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The electronic properties of graphene nanoflakes (GNFs) with embedded hexagonal boron nitride (hBN) domains are investigated by combined ab initio density functional theory calculations and machine-learning techniques. The energy gaps of the quasi-0D graphene-based systems, defined as the differences between LUMO and HOMO energies, depend not only on the sizes of the hBN domains relative to the size of the pristine graphene nanoflake but also on the position of the hBN domain. The range of the energy gaps for different configurations increases as the hBN domains get larger. We develop two artificial neural network (ANN) models able to reproduce the gap energies with high accuracies and investigate the tunability of the energy gap, by considering a set of GNFs with embedded rectangular hBN domains. In one ANN model, the input is in one-to-one correspondence with the atoms in the GNF, while in the second model the inputs account for basic structures in the GNF, allowing potential use in upscaled systems. We perform a statistical analysis over different configurations of ANNs to optimize the network structure. The trained ANNs provide a correlation between the atomic system configuration and the magnitude of the energy gaps, which may be regarded as an efficient tool for optimizing the design of nanostructured graphene-based materials for specific electronic properties.

The absence of an electronic gap in pristine graphene hinders many of the expected applications based on the field effect. Graphene nanopatterning is one way to tune the electronic and transport properties, and this can be achieved by reducing the dimensionality [

GNFs can be produced by bottom-up approaches, where the synthesis takes place in solution by mechanical extrusion, using magnetic field alignment and thermal annealing [

In the past few years, machine-learning (ML) techniques are gaining ground in the field of condensed matter. They have been developed to predict the band gaps in solids [

Regarding graphene systems, ML techniques have been employed in several studies, e.g., for obtaining an accurate interatomic potential for graphene [

In this paper, we investigate the electronic properties of hybrid graphene-hBN nanoflakes, using combined DFT and ML methods. We construct the distribution of gap energies using ab initio DFT calculations, as LUMO-HOMO differences, which depend on the size and position of the hBN domains within the GNF. Given the large number of possibilities of setting the hBN domains, extensive DFT calculations are typically required, with a significant computational cost. Instead, we develop artificial neural network (ANN) models able to reproduce the energy gaps with high accuracies, which significantly reduce the computational effort. We test our ANN models against reference gap values obtained by DFT and discuss the optimal conditions for the network structure.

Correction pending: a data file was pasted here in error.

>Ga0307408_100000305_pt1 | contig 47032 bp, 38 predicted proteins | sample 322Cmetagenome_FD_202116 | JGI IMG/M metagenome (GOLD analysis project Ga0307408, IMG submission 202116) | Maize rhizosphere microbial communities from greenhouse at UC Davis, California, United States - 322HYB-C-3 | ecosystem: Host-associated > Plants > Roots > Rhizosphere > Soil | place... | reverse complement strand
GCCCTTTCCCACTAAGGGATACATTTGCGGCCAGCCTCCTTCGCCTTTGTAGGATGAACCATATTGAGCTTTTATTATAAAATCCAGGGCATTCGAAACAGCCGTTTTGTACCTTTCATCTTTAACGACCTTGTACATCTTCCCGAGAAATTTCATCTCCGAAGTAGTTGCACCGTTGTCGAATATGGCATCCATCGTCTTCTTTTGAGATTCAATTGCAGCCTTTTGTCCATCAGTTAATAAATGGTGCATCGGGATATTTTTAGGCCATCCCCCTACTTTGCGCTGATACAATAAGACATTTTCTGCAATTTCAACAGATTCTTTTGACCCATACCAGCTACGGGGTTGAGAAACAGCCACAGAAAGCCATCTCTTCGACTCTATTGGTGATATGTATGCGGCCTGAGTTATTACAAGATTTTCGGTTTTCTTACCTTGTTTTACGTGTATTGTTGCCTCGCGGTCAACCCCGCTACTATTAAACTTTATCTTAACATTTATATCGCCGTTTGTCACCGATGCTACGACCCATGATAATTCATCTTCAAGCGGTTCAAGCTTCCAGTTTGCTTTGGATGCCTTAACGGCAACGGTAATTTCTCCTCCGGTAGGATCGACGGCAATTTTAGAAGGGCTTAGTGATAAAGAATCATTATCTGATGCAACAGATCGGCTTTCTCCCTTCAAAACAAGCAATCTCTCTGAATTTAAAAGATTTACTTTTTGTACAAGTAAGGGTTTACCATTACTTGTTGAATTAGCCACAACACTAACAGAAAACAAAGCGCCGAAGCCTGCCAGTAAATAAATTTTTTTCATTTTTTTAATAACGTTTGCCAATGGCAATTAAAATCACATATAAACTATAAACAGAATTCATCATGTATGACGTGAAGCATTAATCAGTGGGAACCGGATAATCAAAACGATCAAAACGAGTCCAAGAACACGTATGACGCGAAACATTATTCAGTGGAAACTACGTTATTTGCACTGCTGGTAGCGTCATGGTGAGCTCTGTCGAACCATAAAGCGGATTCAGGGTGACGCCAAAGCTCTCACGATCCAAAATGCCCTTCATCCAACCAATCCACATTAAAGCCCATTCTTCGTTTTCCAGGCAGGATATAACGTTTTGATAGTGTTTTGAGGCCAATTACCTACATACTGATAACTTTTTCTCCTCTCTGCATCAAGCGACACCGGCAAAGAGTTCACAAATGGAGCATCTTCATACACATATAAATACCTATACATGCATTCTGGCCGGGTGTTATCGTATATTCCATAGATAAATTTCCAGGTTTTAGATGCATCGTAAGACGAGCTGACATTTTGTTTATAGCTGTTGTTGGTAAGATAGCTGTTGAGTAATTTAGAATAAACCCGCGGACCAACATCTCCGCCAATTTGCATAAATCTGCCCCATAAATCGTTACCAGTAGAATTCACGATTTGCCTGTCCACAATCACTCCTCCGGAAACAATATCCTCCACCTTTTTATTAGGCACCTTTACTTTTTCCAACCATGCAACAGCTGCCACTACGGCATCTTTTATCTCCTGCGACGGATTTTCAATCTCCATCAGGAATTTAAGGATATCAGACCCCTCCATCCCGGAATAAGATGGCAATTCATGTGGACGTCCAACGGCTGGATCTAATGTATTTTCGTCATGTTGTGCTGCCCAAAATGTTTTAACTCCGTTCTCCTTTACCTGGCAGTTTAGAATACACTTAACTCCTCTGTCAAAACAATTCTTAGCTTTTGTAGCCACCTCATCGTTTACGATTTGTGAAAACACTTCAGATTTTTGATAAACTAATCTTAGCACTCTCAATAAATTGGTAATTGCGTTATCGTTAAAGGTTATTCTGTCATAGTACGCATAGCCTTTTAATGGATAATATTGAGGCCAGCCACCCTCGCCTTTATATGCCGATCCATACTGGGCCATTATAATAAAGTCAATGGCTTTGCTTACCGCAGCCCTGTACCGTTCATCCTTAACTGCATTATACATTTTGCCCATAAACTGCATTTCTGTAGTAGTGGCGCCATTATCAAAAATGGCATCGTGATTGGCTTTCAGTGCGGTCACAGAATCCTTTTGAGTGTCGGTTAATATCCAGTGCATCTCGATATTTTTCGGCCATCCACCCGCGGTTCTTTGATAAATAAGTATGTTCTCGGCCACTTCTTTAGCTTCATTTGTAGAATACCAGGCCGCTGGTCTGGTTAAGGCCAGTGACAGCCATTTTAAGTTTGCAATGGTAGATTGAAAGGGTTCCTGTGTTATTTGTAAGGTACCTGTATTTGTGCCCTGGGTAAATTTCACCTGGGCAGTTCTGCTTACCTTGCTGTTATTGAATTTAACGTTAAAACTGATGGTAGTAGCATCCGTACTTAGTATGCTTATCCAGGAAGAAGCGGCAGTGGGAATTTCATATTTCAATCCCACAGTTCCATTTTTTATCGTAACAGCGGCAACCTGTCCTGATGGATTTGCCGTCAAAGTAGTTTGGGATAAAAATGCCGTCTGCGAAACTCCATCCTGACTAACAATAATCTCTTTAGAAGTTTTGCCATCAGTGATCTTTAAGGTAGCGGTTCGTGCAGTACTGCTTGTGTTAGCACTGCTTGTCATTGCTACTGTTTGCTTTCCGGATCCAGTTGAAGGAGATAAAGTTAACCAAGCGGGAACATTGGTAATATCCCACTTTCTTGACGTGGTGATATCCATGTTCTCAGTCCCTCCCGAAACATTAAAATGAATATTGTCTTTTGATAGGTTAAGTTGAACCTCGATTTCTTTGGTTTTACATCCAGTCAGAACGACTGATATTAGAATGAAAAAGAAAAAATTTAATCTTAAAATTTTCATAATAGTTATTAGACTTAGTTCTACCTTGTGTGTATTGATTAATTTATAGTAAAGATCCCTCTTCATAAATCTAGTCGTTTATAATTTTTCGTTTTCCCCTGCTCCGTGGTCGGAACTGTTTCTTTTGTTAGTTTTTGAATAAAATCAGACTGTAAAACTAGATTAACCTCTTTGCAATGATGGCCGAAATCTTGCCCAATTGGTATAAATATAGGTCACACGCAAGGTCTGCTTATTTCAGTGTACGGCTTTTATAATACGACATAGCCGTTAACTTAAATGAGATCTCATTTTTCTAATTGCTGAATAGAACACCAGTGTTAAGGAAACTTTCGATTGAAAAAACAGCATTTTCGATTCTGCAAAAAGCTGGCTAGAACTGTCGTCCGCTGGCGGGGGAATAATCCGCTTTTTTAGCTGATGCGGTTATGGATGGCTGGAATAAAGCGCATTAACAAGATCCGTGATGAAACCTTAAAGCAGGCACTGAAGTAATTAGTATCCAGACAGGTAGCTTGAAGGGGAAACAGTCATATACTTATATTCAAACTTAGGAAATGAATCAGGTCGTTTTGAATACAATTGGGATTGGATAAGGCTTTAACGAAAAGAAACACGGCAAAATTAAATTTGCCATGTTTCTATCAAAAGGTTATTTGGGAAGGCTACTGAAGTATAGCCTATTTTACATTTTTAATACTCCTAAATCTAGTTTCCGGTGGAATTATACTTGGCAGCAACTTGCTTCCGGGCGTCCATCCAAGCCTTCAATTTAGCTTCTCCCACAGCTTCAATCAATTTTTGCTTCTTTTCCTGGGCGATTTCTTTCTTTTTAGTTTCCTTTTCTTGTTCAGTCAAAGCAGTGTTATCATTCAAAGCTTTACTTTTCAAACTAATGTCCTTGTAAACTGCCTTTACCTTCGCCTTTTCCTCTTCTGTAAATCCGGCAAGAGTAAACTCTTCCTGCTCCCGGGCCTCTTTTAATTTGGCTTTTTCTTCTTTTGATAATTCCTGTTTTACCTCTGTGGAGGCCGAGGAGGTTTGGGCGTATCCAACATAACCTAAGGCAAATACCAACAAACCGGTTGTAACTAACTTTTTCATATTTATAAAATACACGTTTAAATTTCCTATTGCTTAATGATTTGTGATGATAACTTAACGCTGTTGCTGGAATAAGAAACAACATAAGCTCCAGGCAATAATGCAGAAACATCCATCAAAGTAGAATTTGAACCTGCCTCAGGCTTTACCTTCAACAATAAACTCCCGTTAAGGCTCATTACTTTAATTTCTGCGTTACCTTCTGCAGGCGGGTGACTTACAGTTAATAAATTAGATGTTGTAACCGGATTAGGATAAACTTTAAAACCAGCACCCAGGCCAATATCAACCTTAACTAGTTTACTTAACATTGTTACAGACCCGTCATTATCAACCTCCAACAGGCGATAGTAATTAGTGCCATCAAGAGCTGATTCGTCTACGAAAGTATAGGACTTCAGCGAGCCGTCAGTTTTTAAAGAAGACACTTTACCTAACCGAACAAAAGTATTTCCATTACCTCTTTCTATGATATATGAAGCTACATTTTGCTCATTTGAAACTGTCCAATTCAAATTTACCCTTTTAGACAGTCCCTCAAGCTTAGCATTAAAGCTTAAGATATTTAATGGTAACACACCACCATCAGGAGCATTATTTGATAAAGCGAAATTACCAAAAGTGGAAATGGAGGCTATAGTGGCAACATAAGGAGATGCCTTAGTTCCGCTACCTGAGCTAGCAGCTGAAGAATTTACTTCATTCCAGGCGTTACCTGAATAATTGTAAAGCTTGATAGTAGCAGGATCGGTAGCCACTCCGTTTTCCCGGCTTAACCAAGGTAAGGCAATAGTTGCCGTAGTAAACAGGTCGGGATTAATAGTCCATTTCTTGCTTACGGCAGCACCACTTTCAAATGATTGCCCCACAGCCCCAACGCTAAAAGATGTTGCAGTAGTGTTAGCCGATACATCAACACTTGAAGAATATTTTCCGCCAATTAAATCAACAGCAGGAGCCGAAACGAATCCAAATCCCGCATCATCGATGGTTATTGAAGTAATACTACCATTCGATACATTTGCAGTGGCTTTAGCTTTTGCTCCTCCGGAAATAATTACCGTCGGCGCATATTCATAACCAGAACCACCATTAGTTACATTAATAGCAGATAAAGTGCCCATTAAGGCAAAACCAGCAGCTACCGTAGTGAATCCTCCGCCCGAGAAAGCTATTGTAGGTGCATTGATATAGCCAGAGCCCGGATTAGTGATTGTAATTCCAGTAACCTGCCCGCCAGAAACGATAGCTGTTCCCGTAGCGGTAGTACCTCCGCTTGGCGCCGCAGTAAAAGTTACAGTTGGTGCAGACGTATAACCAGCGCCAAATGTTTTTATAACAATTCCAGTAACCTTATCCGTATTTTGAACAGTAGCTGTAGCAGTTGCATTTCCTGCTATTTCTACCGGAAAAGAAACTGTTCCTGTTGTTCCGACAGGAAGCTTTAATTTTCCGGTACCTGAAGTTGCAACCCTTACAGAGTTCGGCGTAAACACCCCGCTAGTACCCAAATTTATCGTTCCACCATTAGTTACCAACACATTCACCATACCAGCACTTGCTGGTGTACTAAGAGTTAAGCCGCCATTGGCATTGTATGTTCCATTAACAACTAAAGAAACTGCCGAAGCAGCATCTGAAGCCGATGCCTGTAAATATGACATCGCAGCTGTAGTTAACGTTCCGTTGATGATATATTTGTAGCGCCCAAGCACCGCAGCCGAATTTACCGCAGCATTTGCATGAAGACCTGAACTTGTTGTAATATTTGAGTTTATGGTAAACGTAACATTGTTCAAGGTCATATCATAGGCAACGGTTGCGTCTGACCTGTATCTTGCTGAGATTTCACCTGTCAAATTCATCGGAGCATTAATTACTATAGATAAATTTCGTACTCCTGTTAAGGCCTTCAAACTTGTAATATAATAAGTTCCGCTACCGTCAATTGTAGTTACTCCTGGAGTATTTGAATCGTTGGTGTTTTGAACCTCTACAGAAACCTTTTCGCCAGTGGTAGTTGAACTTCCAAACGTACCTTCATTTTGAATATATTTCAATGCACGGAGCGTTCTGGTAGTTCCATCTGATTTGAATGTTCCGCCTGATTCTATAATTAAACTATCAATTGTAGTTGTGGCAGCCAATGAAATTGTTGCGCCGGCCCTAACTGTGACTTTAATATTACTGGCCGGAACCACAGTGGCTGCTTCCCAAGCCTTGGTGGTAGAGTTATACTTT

We consider GNFs with embedded hBN domains, passivated with hydrogen, as indicated in Figure

A typical graphene nanoflake with an embedded rectangular hBN domain. The edges are passivated with hydrogen. Each system contains

The DFT calculations are performed using the SIESTA code [

Based on the DFT results, we implement ANN models able to reproduce the gap energy for similar systems from a new set. The ANNs are standard fully connected backpropagation neural networks implemented using the FANN library [

For training, we employ the iRPROP algorithm of Igel and Husken [

The trained ANNs are tested on a set of 100 new examples and the predicted gaps are compared to the reference values obtained by DFT calculations. We use the

GNFs are quasi-0D systems with a discrete energy spectrum, where the gap energy is typically influenced by their geometry, passivation, and nanopatterning. By embedding hBN in GNFs, which is a wide band-gap isomorph of graphene, it is expected that the gap energy has a strong variation. Particularly in finite systems, the position and shape of the embedded rectangular hBN domain, closer to the edges or at the center of the GNF, significantly influences

We first investigate the variation of

The reference DFT gap vs. the BN fraction

Next, we investigate the accuracies in predicting the energy gaps for the proposed ANN models. In ^{−5} is reached in ∼400 steps. Running the ANN on the test systems, one obtains

Predicted ANN gap vs. reference DFT gap, for typical fully connected networks with three layers: (a)

In the second method, labeled

The final ANN configuration following the training phase depends on the assigned random initial weights. Consequently, the accuracy of the output results obtained by running the test examples is subject to the initialization procedure. In order to see how robust are the obtained results, we construct histograms using an ensemble of 2000 trained ANNs. The results are shown in Figure ^{−6} when training ANNs with

Histograms of

Method 1

Method 2

Comparatively, by employing

Histograms of

The electronic properties of GNFs with embedded hBN domains were investigated using combined DFT and ML techniques. Using DFT calculations, we constructed the energy gap distribution for a set of systems with different rectangular hBN shapes. The collected data was used to train two types of ANNs. In

The data used to support the findings of this study are included within the article.

The authors declare that they have no conflicts of interest.

This work was supported by the Romanian Ministry of Research and Innovation under the project PN 19060205/2019 and by the Romania-JINR cooperation project.